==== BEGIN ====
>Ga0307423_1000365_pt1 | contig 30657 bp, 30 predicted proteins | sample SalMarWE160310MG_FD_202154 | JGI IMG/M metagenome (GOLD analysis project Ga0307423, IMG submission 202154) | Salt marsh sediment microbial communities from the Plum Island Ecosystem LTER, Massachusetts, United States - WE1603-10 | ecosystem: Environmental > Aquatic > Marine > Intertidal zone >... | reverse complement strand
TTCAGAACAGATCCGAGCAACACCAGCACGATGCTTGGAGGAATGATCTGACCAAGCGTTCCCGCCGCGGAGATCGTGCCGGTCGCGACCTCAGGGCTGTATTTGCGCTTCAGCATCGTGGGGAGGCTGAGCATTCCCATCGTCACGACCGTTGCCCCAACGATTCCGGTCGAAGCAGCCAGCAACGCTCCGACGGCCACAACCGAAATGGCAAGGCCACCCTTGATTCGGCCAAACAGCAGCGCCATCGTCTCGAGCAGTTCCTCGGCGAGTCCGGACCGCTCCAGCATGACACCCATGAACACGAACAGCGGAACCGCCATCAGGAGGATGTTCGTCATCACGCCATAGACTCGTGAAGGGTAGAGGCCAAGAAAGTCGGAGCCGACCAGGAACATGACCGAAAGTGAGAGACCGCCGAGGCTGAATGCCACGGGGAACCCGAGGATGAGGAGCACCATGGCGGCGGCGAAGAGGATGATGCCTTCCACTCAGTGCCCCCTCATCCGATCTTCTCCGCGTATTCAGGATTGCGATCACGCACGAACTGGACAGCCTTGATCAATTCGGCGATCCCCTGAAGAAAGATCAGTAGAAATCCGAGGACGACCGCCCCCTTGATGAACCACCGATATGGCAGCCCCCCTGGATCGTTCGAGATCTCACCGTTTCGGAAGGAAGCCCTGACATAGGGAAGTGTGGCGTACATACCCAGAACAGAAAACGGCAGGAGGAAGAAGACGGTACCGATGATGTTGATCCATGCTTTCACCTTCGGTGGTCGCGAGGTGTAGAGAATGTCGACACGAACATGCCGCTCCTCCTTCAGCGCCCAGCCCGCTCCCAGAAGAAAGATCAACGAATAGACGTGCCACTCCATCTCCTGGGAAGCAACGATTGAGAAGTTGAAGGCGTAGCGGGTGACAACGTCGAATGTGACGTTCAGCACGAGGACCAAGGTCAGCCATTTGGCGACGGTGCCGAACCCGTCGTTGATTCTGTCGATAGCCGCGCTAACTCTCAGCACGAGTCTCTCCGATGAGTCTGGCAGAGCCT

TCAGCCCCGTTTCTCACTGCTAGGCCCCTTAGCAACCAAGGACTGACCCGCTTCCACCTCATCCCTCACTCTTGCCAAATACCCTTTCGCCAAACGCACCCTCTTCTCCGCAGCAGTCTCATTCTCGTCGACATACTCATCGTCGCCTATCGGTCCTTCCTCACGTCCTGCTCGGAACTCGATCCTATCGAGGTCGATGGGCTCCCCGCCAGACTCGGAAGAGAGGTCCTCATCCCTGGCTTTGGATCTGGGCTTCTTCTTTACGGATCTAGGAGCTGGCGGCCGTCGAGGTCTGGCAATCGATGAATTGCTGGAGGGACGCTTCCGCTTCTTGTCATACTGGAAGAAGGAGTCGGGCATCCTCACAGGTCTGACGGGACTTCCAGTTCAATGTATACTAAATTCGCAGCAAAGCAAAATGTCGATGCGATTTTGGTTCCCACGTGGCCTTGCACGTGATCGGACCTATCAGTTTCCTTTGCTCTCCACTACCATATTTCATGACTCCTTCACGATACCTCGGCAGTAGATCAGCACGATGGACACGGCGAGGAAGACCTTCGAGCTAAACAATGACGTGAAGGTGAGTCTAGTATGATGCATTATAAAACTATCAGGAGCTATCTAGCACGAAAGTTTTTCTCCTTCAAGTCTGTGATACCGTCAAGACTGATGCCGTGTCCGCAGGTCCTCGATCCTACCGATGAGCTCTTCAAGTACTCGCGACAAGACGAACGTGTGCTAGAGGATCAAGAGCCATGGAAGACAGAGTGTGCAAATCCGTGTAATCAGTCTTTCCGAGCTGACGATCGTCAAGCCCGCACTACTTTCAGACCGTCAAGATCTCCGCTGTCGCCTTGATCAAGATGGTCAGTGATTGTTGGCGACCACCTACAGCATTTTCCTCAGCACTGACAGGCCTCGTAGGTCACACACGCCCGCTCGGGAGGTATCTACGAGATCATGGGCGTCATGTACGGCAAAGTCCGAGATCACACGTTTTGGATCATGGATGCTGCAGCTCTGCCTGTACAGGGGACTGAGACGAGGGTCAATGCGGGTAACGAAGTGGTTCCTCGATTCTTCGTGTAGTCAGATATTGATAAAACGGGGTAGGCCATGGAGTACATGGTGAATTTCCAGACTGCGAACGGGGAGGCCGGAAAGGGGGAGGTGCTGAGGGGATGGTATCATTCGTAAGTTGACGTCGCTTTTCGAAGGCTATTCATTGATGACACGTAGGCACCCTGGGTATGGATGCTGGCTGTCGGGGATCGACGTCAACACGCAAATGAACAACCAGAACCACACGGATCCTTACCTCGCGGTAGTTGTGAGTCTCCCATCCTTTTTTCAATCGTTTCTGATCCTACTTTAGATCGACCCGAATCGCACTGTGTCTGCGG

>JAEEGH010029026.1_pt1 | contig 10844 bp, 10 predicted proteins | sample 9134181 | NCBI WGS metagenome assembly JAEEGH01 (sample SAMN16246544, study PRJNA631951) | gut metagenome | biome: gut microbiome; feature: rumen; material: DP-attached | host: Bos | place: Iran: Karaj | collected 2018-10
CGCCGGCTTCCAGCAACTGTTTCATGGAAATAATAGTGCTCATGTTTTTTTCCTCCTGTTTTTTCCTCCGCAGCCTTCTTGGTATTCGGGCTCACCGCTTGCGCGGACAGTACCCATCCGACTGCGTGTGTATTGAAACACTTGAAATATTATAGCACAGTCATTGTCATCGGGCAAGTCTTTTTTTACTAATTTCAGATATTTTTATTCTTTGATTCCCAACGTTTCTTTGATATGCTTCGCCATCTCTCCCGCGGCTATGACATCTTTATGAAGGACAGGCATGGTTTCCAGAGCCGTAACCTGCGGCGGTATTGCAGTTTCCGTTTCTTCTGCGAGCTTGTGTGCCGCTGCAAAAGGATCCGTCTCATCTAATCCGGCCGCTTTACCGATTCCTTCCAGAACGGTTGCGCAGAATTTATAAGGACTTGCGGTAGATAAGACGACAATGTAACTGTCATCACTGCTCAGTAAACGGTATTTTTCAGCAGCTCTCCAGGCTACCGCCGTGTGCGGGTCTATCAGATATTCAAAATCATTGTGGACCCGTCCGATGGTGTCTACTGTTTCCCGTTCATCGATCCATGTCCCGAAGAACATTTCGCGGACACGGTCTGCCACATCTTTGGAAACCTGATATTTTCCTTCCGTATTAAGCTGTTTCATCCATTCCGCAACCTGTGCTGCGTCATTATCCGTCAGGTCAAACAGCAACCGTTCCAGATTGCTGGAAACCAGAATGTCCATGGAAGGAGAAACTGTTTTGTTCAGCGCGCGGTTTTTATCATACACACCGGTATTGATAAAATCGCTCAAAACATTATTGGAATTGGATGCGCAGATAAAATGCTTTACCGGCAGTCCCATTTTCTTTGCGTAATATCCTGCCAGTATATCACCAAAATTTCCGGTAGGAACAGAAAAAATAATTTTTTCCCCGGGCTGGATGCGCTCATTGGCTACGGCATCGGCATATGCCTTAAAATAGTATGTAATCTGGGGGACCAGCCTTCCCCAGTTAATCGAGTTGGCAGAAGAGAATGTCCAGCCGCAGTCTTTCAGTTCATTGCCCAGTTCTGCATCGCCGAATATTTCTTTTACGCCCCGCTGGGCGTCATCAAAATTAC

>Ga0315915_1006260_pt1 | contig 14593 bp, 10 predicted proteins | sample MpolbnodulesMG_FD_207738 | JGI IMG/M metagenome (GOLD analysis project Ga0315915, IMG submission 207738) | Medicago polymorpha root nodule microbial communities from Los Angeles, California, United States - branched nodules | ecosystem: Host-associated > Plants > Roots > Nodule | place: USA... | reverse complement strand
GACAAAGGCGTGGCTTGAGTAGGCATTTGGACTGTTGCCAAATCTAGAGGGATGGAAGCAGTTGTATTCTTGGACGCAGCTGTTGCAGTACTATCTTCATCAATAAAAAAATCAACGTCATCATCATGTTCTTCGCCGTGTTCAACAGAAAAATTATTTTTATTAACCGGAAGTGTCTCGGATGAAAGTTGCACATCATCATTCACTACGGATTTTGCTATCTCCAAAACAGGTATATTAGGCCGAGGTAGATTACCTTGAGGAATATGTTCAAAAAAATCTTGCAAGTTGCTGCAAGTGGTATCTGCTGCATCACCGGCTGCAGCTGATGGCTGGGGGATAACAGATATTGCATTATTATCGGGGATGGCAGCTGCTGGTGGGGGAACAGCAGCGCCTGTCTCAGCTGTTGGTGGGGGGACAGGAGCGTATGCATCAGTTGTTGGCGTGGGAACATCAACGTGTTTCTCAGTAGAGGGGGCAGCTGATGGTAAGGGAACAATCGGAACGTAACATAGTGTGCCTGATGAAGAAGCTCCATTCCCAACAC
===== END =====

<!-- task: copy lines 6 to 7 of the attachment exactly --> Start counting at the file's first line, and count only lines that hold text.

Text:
>Ga0315915_1006260_pt1 | contig 14593 bp, 10 predicted proteins | sample MpolbnodulesMG_FD_207738 | JGI IMG/M metagenome (GOLD analysis project Ga0315915, IMG submission 207738) | Medicago polymorpha root nodule microbial communities from Los Angeles, California, United States - branched nodules | ecosystem: Host-associated > Plants > Roots > Nodule | place: USA... | reverse complement strand
GACAAAGGCGTGGCTTGAGTAGGCATTTGGACTGTTGCCAAATCTAGAGGGATGGAAGCAGTTGTATTCTTGGACGCAGCTGTTGCAGTACTATCTTCATCAATAAAAAAATCAACGTCATCATCATGTTCTTCGCCGTGTTCAACAGAAAAATTATTTTTATTAACCGGAAGTGTCTCGGATGAAAGTTGCACATCATCATTCACTACGGATTTTGCTATCTCCAAAACAGGTATATTAGGCCGAGGTAGATTACCTTGAGGAATATGTTCAAAAAAATCTTGCAAGTTGCTGCAAGTGGTATCTGCTGCATCACCGGCTGCAGCTGATGGCTGGGGGATAACAGATATTGCATTATTATCGGGGATGGCAGCTGCTGGTGGGGGAACAGCAGCGCCTGTCTCAGCTGTTGGTGGGGGGACAGGAGCGTATGCATCAGTTGTTGGCGTGGGAACATCAACGTGTTTCTCAGTAGAGGGGGCAGCTGATGGTAAGGGAACAATCGGAACGTAACATAGTGTGCCTGATGAAGAAGCTCCATTCCCAACAC